Practise a different way of reacting. (Practice makes better, if not perfect).

They have had two-year-old Springer Spaniel Ben for one week now.  He is a beauty; polite and friendly.

I sensed that some of his quietness is due to being a bit careful and still finding his feet. Ben may well be a bit different when he has properly settled in.

He could become more confident which may well work in their favour where his explosion into barking and lunging when getting too close to another dog is concerned.

It’s important he doesn’t get further opportunities to practise this behaviour.

Because he had lived with another dog previously, they assumed Ben was ‘good with dogs’. Possibly he is, but only when he knows them. Very likely he needs to settle into his new life before taking on any more new challenges.

Although he looked very peaceful, lying down calmly beside me, he has more going on inside him. When I got up (maybe a bit quickly) he suddenly jumped up and barked at me.

Enjoying long daily walks

The couple have recently lost their previous Springer. They had enjoyed long daily walks with her off lead, not having to worry about encountering other dogs.

Walking with Ben is their main reason for adopting him.

There are a few things they can do at home which will help them with the ‘other dogs’ situation. They will work on trust, motivating him, getting his attention. They will practise loose lead walking.

Calm ‘sniff’ walks on a longish, loose lead will put him in the best frame of mind for being less reactive. ‘Heel’ is great near traffic, but to my mind unnecessary otherwise.

Ben’s walk is Ben’s walk.

Forgetting about walking to heel, I walked him beautifully around the garden on a loose lead. The man and the lady took over and did the same. We did it with encouragement, stopping when he wanted to sniff and working on our own body language. A dog is more likely to follow us or come with us when our entire body including head faces the way we want to go. It’s tempting to look behind us.

They will now practise everything in very easy stages.

They will start by walking Ben around the garden, just as we did yesterday, until he has settled down. Progress is impossible when the dog is too excited.

Then they will walk him in and out of the gate and back into the garden many times.

Next they will add walking around the front of the house and so on.

‘Proper’ walks for now will be by car to somewhere they don’t have to worry about dogs getting uncomfortably close.

Practise ‘dog-watching’.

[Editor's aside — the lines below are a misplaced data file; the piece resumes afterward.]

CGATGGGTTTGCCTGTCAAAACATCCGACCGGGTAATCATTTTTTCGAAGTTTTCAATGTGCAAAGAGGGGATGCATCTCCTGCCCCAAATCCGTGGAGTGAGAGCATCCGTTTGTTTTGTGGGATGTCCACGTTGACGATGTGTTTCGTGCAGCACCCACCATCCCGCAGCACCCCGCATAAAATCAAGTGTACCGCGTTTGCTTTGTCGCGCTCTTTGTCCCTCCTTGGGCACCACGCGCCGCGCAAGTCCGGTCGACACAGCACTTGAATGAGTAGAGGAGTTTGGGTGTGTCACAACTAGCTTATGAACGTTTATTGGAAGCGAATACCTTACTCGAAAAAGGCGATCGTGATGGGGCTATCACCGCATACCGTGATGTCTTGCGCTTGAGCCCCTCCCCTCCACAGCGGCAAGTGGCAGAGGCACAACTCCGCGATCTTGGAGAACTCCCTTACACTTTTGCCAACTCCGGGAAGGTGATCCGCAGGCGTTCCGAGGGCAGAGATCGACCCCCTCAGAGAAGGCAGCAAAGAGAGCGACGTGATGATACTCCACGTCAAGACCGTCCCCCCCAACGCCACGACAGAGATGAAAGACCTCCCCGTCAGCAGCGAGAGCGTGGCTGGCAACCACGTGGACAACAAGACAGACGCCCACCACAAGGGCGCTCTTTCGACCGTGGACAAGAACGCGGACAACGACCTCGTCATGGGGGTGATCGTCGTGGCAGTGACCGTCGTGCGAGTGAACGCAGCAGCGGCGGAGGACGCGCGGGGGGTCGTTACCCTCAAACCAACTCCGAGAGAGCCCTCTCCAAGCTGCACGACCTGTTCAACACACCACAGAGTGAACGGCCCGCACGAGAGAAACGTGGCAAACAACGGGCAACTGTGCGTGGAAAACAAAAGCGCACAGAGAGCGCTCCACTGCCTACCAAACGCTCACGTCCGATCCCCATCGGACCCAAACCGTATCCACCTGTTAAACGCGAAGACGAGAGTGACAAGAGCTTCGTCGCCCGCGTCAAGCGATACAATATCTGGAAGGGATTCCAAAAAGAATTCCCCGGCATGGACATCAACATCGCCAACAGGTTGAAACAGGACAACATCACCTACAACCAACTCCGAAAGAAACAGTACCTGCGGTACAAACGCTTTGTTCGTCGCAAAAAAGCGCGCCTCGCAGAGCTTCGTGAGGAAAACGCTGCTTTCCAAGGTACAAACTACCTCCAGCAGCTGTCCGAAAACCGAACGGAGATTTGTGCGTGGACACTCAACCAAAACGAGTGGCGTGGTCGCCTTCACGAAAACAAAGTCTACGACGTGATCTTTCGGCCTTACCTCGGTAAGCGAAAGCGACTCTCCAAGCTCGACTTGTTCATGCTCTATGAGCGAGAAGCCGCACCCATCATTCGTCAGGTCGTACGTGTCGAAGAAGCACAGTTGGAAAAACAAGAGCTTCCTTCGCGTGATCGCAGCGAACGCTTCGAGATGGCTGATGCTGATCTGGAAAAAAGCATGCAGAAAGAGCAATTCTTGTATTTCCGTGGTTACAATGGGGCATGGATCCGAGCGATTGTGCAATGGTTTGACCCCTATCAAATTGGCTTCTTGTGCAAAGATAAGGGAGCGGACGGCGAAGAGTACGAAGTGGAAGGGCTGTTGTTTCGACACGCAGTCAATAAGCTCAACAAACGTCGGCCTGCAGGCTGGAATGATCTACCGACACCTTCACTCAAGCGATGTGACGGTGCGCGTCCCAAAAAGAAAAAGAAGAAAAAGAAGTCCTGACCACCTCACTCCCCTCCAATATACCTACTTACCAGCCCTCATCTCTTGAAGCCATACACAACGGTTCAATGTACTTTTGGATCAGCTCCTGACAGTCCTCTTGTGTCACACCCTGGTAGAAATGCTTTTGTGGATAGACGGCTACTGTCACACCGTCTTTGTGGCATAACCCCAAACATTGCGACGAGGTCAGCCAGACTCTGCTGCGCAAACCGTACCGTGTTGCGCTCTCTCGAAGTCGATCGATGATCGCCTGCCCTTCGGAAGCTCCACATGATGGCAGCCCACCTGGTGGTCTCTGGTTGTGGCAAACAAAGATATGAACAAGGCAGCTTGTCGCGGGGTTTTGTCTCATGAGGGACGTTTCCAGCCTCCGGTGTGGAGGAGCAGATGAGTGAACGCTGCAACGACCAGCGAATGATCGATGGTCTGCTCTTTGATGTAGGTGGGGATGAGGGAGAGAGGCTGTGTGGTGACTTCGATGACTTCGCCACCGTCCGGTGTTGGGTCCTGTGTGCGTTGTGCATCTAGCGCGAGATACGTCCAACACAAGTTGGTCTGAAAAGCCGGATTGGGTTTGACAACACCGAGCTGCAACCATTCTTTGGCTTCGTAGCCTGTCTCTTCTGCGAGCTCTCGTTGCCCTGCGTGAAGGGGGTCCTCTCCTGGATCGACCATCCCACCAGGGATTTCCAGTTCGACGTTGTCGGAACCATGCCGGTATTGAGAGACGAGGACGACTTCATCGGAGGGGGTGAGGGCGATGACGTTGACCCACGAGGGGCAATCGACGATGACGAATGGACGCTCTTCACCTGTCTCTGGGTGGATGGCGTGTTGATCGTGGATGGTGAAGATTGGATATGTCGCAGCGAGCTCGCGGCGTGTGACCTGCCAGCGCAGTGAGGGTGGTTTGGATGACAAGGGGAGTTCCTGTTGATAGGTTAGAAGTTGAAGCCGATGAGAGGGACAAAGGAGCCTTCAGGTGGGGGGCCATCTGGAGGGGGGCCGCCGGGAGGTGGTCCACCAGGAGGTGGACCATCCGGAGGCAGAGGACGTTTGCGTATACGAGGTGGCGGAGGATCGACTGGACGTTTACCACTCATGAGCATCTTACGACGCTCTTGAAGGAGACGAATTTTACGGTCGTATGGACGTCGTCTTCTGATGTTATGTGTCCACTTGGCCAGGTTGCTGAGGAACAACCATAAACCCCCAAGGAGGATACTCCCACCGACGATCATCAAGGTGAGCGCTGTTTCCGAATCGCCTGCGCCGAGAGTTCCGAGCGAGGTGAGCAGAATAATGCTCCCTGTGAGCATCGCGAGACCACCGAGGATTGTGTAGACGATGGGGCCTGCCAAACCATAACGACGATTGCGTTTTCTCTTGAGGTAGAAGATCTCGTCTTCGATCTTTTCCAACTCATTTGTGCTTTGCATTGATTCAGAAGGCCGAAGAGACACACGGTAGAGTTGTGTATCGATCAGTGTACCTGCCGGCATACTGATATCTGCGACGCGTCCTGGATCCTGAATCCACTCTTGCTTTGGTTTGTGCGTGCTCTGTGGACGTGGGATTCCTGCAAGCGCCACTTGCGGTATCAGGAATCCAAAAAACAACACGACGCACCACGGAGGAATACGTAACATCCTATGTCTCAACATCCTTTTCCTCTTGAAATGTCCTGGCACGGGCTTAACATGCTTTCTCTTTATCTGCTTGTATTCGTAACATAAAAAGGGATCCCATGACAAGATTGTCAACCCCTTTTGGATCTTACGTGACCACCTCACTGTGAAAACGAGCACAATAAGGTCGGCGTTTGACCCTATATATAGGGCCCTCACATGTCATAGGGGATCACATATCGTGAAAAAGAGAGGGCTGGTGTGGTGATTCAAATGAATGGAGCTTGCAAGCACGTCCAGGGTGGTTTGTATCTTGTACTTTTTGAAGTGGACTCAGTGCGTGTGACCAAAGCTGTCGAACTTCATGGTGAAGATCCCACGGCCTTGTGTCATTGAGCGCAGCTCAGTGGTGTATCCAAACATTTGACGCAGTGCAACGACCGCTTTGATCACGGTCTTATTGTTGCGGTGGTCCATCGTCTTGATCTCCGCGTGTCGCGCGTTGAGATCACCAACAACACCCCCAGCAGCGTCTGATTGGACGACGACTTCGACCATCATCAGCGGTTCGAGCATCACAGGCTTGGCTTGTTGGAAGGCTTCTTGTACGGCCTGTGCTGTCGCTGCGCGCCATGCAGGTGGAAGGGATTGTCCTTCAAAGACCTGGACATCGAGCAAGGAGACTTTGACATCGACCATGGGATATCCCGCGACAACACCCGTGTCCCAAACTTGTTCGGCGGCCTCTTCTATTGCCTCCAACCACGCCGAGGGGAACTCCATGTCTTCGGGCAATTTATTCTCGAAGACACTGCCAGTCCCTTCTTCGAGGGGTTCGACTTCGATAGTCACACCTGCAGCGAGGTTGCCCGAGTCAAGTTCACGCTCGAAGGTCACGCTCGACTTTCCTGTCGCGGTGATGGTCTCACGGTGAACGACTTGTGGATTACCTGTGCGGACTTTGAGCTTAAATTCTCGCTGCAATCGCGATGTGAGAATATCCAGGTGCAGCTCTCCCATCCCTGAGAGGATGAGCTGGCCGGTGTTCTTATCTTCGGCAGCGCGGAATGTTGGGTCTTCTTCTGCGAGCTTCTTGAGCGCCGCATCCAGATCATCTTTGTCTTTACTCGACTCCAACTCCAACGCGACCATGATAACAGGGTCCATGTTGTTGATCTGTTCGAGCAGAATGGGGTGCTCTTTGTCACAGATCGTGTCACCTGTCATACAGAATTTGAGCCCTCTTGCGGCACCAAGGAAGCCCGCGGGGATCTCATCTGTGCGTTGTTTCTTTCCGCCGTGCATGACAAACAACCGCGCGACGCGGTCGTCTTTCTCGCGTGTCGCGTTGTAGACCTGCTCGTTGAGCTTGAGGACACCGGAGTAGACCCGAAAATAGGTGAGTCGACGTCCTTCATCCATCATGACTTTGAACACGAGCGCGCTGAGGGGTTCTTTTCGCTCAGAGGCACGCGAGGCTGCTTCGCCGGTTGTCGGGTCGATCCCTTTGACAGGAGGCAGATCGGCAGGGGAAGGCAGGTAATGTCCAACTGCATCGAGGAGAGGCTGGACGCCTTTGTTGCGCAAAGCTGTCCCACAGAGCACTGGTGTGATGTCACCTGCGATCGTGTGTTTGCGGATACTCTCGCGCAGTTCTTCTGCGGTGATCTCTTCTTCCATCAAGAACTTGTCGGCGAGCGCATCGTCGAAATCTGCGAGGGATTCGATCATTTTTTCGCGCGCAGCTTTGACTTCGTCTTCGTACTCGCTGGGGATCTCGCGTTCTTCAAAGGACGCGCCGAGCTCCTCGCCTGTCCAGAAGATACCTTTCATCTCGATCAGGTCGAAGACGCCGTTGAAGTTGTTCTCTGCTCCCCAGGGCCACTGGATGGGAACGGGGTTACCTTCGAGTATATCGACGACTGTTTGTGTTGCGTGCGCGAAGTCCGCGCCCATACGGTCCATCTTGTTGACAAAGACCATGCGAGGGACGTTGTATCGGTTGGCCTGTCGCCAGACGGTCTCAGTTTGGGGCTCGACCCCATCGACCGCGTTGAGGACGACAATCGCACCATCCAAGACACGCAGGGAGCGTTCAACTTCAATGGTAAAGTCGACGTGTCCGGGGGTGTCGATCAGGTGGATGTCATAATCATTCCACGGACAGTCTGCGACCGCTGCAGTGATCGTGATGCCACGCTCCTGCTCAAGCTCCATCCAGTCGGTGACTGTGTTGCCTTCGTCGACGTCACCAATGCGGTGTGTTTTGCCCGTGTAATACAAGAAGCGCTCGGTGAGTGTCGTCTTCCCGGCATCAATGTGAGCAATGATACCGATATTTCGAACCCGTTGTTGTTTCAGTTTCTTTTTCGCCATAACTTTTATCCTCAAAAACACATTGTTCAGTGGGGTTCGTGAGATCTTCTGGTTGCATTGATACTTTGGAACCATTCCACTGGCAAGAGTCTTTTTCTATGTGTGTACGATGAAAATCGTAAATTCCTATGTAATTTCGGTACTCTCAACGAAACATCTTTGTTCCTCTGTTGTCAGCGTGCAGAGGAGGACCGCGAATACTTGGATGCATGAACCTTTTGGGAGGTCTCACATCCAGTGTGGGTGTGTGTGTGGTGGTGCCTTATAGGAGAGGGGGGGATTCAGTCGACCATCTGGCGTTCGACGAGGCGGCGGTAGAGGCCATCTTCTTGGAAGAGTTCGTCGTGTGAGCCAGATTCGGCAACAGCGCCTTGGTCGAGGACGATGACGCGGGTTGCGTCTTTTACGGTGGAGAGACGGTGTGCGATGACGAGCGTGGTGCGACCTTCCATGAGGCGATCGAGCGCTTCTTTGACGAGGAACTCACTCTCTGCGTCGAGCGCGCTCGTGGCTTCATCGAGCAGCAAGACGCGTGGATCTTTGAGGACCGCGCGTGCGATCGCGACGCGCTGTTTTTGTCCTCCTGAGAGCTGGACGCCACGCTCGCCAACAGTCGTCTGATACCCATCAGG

Meanwhile, going by car, they know of a good place where they can ‘dog-watch’ from a distance. This is a gate on a popular dog walk.

Dog-watching at a big enough distance, they will work on changing how Ben feels about seeing a dog. If he feels differently, he will react differently.

How will they do this?

Firstly, it’s essential that they are sufficiently far away from this gate that Ben will eat. They will use special food that he adores and use for nothing else.

So that he feels free,  he will be on a long line.

From the distance, as soon as he clocks a dog coming through the gate they will immediately either click or say ‘Yes’, and feed him. If he keeps looking at the dog, they will continue feeding him (no more talking).

It’s important they keep these sessions short while they practise the new behaviour. Each dog Ben sees will push him a bit nearer to reacting as pressure builds up inside him (see ‘trigger-stacking‘). Ideally they should call it a day while he’s still happy, perhaps after he’s seen just a couple of dogs initially.

Bit by bit they can increase this number. Bit by bit, they can get closer to the gate, always remaining within his comfort threshold.

Where’s my food?

After a while (and it could be a few weeks) they will try delaying their Yes or click and see what happens. Ben will probably look at them (“where’s my food?”).

Now they can click or Yes for looking away from a dog. They will practise and reinforce Ben looking up at them instead.

Ben loves his squeaky ball. I suggest they no longer play with it at home. Starve him of it. Then, if a dog appears from nowhere that they can’t avoid, they can throw him his ball. With luck it will do the trick.

It sounds like socialising with other dogs was lacking in the crucial early weeks of his life. Consequently, they must be prepared for this to take time and patience. Meanwhile they can relish all the other positives they have in lovely Ben!

They can never replace a beloved previous companion, but they will love Ben for being Ben.

NB. For the sake of the story and for confidentiality also, this isn’t a complete ‘report’. If you listen to ‘other people’ or find instructions on the internet or TV that are not tailored to your own dogs it can do more harm than good. Click here for help

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